Posted Aug. 12, 2019 Go to Top | Go to bottom | link | alert
Maggie

Join Date: 01/01/16

Posts: 386

RE: In 1962, the civil rights movement had already begun, but the country had--and continues to have--a long way to go. What do you feel has changed and what hasn't?

All we have to do is watch the news each night so see how unfairly people of color are being treated.


Posted Aug. 14, 2019 Go to Top | Go to bottom | link | alert
peggyt

Join Date: 08/10/17

Posts: 215

RE: In 1962, the civil rights movement had already begun, but the country had--and continues to have--a long way to go. What do you feel has changed and what hasn't?

Now, schools are integrated by law but because of long established white flight, many inner city schools are largely used by people of color and those people are often living in poverty. There is still the danger of driving while black so that is not so different from what happened to Piedmont. We don’t have actual lynchings but around 20 years ago there was a dragging death of a black man in Jasper Texas. We don’t see the KKK openly but we certainly see and hear plenty from white supremacists. Referring back to the KKK, it was interesting to learn the derivation of the title of this book. So, things change but not really by so much.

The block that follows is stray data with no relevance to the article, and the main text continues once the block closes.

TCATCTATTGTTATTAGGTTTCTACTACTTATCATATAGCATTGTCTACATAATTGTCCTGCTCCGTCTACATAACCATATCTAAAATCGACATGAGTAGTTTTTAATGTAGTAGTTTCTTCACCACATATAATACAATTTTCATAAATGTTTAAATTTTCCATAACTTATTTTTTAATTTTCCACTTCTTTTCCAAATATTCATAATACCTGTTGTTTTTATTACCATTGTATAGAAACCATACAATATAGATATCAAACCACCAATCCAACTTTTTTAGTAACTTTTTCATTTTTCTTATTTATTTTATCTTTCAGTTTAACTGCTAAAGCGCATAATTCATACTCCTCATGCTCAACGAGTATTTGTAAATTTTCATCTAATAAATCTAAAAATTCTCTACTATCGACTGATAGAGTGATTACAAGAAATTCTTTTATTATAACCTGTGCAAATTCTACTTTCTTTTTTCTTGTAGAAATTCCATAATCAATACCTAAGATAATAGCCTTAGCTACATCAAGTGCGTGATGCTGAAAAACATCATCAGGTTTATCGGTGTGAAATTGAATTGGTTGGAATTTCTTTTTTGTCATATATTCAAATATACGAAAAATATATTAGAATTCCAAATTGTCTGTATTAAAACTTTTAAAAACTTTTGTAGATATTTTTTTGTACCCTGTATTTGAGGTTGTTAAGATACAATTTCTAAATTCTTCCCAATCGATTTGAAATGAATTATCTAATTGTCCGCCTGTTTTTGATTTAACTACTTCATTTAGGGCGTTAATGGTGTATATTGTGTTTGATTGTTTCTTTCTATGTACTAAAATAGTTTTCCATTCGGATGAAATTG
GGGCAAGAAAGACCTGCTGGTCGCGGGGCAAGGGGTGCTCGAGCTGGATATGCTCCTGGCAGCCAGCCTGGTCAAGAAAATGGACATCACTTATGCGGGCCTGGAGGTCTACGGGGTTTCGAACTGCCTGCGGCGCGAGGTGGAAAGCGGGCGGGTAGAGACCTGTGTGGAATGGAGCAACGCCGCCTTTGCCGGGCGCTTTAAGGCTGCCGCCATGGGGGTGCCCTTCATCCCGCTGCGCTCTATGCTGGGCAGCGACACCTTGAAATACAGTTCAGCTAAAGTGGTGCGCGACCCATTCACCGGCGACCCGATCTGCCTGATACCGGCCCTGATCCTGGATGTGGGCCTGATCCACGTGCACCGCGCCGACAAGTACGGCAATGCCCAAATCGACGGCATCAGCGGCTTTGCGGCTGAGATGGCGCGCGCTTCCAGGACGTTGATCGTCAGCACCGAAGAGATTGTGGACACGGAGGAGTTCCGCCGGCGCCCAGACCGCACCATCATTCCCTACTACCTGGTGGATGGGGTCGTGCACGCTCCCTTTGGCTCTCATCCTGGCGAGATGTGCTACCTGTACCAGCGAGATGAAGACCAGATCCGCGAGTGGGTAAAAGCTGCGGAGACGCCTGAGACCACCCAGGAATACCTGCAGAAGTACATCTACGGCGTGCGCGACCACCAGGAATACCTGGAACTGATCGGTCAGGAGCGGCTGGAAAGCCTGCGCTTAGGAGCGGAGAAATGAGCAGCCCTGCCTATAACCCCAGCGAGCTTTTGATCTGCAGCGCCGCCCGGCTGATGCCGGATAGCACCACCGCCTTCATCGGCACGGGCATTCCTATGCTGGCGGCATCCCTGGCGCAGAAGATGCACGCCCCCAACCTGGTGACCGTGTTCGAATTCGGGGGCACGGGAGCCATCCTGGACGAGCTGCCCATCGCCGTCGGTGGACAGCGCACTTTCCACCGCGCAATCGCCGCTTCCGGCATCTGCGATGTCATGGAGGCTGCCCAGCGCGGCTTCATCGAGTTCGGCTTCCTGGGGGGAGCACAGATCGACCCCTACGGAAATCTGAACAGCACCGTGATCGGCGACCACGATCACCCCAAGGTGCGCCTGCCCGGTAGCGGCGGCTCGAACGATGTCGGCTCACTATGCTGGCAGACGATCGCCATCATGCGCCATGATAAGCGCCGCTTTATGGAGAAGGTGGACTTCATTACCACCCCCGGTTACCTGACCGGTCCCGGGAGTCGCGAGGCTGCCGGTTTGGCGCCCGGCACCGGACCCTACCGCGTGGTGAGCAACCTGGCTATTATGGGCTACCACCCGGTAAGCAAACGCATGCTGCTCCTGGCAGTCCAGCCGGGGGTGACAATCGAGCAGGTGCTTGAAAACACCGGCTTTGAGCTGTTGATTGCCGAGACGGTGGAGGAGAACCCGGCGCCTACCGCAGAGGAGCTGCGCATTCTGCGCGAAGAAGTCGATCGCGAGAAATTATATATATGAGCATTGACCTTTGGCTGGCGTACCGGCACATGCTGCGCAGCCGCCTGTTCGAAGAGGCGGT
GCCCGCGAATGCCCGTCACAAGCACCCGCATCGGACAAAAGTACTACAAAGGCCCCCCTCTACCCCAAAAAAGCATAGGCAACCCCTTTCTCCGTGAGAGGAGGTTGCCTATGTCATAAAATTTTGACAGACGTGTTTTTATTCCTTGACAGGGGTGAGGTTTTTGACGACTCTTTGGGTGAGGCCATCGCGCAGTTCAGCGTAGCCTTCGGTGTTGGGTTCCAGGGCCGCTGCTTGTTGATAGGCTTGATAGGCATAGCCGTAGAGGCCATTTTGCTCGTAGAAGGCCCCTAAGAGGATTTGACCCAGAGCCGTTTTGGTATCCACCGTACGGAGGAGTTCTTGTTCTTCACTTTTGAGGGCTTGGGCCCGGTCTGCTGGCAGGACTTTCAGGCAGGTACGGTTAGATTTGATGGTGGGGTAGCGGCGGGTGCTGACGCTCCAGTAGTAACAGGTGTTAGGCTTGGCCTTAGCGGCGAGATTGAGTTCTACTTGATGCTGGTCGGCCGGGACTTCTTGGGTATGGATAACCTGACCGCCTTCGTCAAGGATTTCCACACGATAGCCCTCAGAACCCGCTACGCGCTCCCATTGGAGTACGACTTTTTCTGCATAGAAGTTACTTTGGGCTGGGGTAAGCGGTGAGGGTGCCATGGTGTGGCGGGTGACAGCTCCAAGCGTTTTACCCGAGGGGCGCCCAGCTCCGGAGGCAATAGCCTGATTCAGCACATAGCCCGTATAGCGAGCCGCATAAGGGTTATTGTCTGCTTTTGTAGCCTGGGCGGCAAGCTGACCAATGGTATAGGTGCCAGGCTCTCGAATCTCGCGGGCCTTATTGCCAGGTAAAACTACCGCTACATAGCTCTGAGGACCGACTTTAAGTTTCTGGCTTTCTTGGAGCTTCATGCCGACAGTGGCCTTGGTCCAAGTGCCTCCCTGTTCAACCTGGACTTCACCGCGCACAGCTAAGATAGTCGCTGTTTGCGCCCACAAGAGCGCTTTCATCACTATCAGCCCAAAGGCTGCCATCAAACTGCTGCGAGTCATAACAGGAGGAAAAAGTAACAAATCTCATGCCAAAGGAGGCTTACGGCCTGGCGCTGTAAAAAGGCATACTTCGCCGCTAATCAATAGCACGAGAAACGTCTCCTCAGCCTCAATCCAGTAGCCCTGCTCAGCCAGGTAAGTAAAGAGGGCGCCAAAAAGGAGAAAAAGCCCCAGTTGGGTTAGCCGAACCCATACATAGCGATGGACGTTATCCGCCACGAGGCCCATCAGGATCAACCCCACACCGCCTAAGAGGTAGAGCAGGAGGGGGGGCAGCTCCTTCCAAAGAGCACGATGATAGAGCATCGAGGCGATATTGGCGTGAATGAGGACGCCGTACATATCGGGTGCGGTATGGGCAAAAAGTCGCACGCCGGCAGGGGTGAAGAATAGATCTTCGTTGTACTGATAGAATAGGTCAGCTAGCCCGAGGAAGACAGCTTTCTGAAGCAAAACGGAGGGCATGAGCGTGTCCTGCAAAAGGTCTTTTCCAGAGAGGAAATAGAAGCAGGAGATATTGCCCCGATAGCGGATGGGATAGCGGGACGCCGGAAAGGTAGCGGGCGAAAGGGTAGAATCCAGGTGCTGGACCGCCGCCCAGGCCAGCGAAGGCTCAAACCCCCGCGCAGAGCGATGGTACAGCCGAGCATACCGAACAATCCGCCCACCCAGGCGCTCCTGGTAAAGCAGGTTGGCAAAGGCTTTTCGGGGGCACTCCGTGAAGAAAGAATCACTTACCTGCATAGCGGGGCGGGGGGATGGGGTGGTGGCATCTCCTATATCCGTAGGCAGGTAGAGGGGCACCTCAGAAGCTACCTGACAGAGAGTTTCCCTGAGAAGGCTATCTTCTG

Posted Aug. 14, 2019 Go to Top | Go to bottom | link | alert
ritai

Join Date: 02/15/17

Posts: 24

RE: In 1962, the civil rights movement had already begun, but the country had--and continues to have--a long way to go. What do you feel has changed and what hasn't?